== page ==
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Tramore Boy: Getting to know

Tramore is everything to Frank these days. I

was born in Ballygunner in the 40’s, and it was the countryside back then. I went to the small local country school, it had less than 100 pupils with just 3 teachers. The principal was a man called Mr Jimmy McGinn originally from Dundalk. He was a very good teacher. The morning began with the tin whistle band playing the national anthem and the raising of the national flag. In the evening during Lent we said the rosary. Then after school he taught us hurling. In 1954 Mr McGinn formed the Ballygunner hurling club, I was at the meeting, I was only 13 years of age. Back then we had no permanent playing pitch, we used to get the loan of a field off a local farmer and we had no dressing rooms. They won the minor championship on their first attempt and it is a huge club out there today. There were a lot of poor people living in

Ballygunner at the time but it didn’t reflect in the neglect of children. People at that time, in a small community like Ballygunner, they looked out for each other, there was nobody short. Veg and potatoes were free from the farmers for those who couldn’t afford it. There was a general sense of everybody struggling but everybody happy. This was back in the late 40’s, early 50’s and they were happy times. The first real employment that came out around Ballygunner was the building of

Frank King From Ballygunner to Bus Eireann and also the Dail, with many more adventures along the way, Frank King speaks to My Waterford about his colourful life.....

Ardkeen hospital in the 50’s, it took nearly 3 or 4 years. It was built as a TB hospital when Noel Browne was minister for health, because of the high incidence of TB cases in Waterford. I became a tradesman, because

you were guaranteed a job. I went straight from school into Sheridans garage as an apprentice mechanic around 1957. I remember coming in from the country to Sheridans, they were based on the mall. I was the only fella from the country but they made me very welcome. We used to work 6 and a half days and we had a half day on a Thursday and I used to always get invited to someone’s house. Tommy Coady lived out the Cork road, Gerry Buggy in Slieverue or Mikey Murphy. I then worked in the Arundel Garage for


at that time, in a small community

like Ballygunner, they looked out for each other, there was nobody short...

Then I returned to the family business, we had 3 pubs in Waterford, The Briar Rose in Ferrybank, The Cleaboy and I spent 14 years in the pub in Ballybeg. I had a very successful time in Ballybeg and there was great community there in the 80’s. We also had 4 betting shops, 2 in Waterford and 2 in Limerick. I also worked as a bookie at the courses. I only gave up the course a couple of years ago but I still do the dogs in Clonmel. I got out in time because I knew I wasn’t able to compete with the Paddy Powers, and the Boylesports and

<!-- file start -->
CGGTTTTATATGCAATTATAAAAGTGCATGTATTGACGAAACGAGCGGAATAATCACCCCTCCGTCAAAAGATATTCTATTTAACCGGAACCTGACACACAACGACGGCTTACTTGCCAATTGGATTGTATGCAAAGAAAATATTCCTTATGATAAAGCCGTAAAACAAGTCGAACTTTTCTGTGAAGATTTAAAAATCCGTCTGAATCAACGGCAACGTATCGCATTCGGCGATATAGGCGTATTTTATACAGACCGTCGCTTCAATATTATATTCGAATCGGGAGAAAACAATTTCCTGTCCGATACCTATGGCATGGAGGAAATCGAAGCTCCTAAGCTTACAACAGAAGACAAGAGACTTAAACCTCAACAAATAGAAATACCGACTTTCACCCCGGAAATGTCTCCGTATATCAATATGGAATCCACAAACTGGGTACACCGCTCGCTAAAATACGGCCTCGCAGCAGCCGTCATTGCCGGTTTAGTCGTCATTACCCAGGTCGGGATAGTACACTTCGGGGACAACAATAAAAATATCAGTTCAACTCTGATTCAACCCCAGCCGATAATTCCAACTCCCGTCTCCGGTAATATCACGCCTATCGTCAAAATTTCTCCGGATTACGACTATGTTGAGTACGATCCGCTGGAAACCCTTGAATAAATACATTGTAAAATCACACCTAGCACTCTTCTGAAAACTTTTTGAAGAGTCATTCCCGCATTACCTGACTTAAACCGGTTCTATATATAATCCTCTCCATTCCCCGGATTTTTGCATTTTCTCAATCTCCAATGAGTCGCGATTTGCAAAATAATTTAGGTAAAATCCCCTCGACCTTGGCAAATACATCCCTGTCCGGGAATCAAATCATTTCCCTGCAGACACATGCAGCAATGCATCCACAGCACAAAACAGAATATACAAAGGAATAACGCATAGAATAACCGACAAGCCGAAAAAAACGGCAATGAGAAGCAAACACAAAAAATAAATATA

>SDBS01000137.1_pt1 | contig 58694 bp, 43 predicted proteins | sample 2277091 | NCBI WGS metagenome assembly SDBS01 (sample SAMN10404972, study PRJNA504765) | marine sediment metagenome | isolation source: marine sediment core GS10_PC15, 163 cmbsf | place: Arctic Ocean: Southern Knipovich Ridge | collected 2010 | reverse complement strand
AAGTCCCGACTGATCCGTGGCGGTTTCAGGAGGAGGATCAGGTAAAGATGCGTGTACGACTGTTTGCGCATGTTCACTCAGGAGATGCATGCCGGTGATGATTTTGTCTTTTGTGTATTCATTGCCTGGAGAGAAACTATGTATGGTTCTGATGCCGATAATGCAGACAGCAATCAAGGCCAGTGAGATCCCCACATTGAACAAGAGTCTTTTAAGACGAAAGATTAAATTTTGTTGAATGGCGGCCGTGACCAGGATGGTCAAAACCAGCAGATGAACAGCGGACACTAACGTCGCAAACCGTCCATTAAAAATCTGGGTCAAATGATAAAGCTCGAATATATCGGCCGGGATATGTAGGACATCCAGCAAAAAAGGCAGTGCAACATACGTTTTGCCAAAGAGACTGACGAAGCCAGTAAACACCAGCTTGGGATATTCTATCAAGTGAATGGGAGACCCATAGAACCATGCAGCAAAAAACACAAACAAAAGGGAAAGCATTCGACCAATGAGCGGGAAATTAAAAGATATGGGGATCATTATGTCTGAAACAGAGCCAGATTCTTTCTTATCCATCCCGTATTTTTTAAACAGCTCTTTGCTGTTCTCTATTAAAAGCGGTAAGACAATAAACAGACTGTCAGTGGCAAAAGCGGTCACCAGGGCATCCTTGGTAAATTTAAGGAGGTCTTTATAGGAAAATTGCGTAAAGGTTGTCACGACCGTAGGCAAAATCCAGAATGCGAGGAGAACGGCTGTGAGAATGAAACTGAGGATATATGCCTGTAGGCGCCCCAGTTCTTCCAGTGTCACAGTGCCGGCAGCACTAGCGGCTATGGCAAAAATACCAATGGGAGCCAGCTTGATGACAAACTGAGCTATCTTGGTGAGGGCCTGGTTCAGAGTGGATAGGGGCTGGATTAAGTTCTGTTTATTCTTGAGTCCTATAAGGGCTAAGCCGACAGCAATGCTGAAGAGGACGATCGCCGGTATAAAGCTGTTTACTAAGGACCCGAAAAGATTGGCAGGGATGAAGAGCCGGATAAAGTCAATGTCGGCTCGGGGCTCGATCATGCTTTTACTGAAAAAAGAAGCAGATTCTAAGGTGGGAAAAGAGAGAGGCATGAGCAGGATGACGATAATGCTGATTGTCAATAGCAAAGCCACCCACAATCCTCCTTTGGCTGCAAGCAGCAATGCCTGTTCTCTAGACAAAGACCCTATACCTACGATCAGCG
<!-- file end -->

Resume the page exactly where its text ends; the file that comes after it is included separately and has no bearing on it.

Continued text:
that. It’s all online betting now.

a few years and then I took a detour and I went up to Tipperary for around 3 years and ran a pub in Cloheen. I married Mary in 1962 and we eventually moved back to Waterford when I moved to CIE in 1965. I started as a mechanic in CIE and when it

was broken up then I finished up as regional manager for Bus Eireann covering Waterford, Carlow, Kilkenny, and Rosslare Harbour which was very busy at that time, it was before the cheap flights and everyone went to England on the boats. I worked for them for nearly 30 years.

While working in CIE I stood for the county council, I was very young at the time. I was elected to the county council for the Labour party in 1974 and I ran for the Dail in 77, but I was unsuccessful, it was one of the ones that Fianna Fail swept the board. So I got appointed to the Senate for a short spell. But I left Labour and joined Fianna

Frank still enjoys working at Clonmel Greyhound Stadium.

Fail in the 80s and I have been director of elections for

various candidates for FF over the years.

AMUSEMENTS Over 20 years ago I was working at the dogs one night and a man came to me and said that he was a tenant of the Tramore Amusement park and he said that Tramroe Failte were thinking of selling the park. So we had a chat and I said why don’t

all the tenants come together and we will put in a bid. So we had a meeting of all the operators and I said I would be willing to act as chair and manager but we had to get the money. So I went into a bank in Waterford and I

asked the manager would he be able to loan me a million pounds and he said not at all I would have to go to Cork. So I said you are no good to me. So I eventually ended up on the quay and I asked the manager can you loan me a million pounds. I can he said. So I said you are the man I need to talk to! And we bought it for in the region of £700,000 which was a lot of money 23 years ago. We spent a lot of money on the park, railing it in and laying out the sites and we are still here. We came through the recession and we have since paid for the place, we don’t owe anybody any money. The type of rides that we operate now is

very different to what used to be there in the old days, people would only laugh at it if we had that nowadays. So we need stuff that goes much faster, gives far more thrills but is far more dangerous so we have to be

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